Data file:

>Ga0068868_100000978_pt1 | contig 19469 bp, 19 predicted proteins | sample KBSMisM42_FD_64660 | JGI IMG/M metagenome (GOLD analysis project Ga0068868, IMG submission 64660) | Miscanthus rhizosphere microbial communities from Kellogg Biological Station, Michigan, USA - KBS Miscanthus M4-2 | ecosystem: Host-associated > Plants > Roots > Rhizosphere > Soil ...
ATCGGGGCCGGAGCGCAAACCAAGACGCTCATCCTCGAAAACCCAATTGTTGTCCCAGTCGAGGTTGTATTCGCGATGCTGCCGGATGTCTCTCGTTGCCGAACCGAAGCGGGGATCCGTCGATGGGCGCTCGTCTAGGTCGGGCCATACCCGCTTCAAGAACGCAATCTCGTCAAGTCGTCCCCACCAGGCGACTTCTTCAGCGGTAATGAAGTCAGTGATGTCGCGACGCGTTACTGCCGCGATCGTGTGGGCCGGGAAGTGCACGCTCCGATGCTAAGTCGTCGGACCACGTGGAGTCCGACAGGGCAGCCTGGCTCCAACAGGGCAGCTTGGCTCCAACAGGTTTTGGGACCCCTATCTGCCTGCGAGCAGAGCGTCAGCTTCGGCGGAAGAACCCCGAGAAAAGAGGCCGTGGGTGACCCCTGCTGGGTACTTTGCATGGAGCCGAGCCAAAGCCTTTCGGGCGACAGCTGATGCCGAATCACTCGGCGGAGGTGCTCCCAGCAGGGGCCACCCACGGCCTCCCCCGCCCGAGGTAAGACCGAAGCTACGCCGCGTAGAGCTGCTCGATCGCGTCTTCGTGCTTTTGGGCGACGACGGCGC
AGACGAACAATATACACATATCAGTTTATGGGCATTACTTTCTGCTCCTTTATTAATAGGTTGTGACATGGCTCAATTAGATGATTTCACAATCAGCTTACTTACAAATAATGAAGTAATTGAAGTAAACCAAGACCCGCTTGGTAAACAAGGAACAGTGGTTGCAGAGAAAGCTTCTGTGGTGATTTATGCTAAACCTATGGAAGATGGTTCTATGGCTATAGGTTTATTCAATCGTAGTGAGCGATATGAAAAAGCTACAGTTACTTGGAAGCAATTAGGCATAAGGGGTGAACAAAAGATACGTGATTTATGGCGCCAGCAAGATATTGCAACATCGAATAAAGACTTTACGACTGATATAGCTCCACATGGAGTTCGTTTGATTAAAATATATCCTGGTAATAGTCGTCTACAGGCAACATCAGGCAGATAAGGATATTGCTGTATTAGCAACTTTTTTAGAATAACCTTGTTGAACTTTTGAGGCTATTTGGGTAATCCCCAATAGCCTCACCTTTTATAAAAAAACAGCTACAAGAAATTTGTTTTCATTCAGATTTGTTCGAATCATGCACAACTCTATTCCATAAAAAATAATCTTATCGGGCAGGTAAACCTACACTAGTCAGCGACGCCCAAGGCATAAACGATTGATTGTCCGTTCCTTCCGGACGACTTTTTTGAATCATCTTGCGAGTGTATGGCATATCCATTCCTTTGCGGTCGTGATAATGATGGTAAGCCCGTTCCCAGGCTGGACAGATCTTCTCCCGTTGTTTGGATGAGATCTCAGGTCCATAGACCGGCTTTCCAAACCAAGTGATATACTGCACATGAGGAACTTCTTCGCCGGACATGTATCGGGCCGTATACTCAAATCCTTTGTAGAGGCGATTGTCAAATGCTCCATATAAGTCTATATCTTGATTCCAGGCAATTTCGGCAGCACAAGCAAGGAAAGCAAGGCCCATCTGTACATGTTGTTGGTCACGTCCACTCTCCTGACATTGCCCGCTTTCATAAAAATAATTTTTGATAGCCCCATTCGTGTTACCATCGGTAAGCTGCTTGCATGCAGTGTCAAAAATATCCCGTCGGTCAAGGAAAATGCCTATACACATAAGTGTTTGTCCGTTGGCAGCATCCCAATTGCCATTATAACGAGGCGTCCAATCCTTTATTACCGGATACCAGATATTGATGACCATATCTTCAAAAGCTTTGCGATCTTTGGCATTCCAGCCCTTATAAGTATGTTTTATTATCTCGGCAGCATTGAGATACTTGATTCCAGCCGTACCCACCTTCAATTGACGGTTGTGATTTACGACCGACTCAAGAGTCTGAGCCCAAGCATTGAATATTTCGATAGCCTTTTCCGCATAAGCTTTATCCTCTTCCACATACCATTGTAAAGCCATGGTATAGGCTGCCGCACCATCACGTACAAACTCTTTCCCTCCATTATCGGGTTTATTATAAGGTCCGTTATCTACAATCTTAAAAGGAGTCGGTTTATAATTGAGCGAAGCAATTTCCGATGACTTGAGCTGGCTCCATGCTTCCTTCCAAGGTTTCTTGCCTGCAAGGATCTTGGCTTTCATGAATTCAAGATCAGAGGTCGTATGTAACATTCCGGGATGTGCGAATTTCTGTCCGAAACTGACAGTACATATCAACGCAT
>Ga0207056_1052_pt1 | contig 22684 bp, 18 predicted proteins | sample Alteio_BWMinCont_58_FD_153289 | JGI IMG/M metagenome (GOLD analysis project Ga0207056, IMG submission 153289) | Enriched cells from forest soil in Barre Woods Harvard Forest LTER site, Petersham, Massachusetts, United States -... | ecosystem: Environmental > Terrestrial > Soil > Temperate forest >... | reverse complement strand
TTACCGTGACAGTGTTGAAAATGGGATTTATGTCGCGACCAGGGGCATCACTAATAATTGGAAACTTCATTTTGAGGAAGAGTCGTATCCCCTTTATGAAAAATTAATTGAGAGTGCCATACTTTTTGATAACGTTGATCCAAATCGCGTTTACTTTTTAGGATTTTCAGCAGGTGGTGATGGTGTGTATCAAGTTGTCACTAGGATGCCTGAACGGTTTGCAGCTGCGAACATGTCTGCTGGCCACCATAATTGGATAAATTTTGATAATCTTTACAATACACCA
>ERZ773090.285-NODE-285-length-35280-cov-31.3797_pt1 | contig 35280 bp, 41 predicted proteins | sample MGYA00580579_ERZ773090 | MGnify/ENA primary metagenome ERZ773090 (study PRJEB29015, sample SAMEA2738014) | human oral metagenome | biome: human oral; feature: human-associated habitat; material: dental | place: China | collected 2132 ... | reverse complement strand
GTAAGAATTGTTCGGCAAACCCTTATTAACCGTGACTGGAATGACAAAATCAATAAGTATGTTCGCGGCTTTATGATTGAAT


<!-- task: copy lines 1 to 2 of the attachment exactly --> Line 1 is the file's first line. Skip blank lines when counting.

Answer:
>Ga0068868_100000978_pt1 | contig 19469 bp, 19 predicted proteins | sample KBSMisM42_FD_64660 | JGI IMG/M metagenome (GOLD analysis project Ga0068868, IMG submission 64660) | Miscanthus rhizosphere microbial communities from Kellogg Biological Station, Michigan, USA - KBS Miscanthus M4-2 | ecosystem: Host-associated > Plants > Roots > Rhizosphere > Soil ...
ATCGGGGCCGGAGCGCAAACCAAGACGCTCATCCTCGAAAACCCAATTGTTGTCCCAGTCGAGGTTGTATTCGCGATGCTGCCGGATGTCTCTCGTTGCCGAACCGAAGCGGGGATCCGTCGATGGGCGCTCGTCTAGGTCGGGCCATACCCGCTTCAAGAACGCAATCTCGTCAAGTCGTCCCCACCAGGCGACTTCTTCAGCGGTAATGAAGTCAGTGATGTCGCGACGCGTTACTGCCGCGATCGTGTGGGCCGGGAAGTGCACGCTCCGATGCTAAGTCGTCGGACCACGTGGAGTCCGACAGGGCAGCCTGGCTCCAACAGGGCAGCTTGGCTCCAACAGGTTTTGGGACCCCTATCTGCCTGCGAGCAGAGCGTCAGCTTCGGCGGAAGAACCCCGAGAAAAGAGGCCGTGGGTGACCCCTGCTGGGTACTTTGCATGGAGCCGAGCCAAAGCCTTTCGGGCGACAGCTGATGCCGAATCACTCGGCGGAGGTGCTCCCAGCAGGGGCCACCCACGGCCTCCCCCGCCCGAGGTAAGACCGAAGCTACGCCGCGTAGAGCTGCTCGATCGCGTCTTCGTGCTTTTGGGCGACGACGGCGC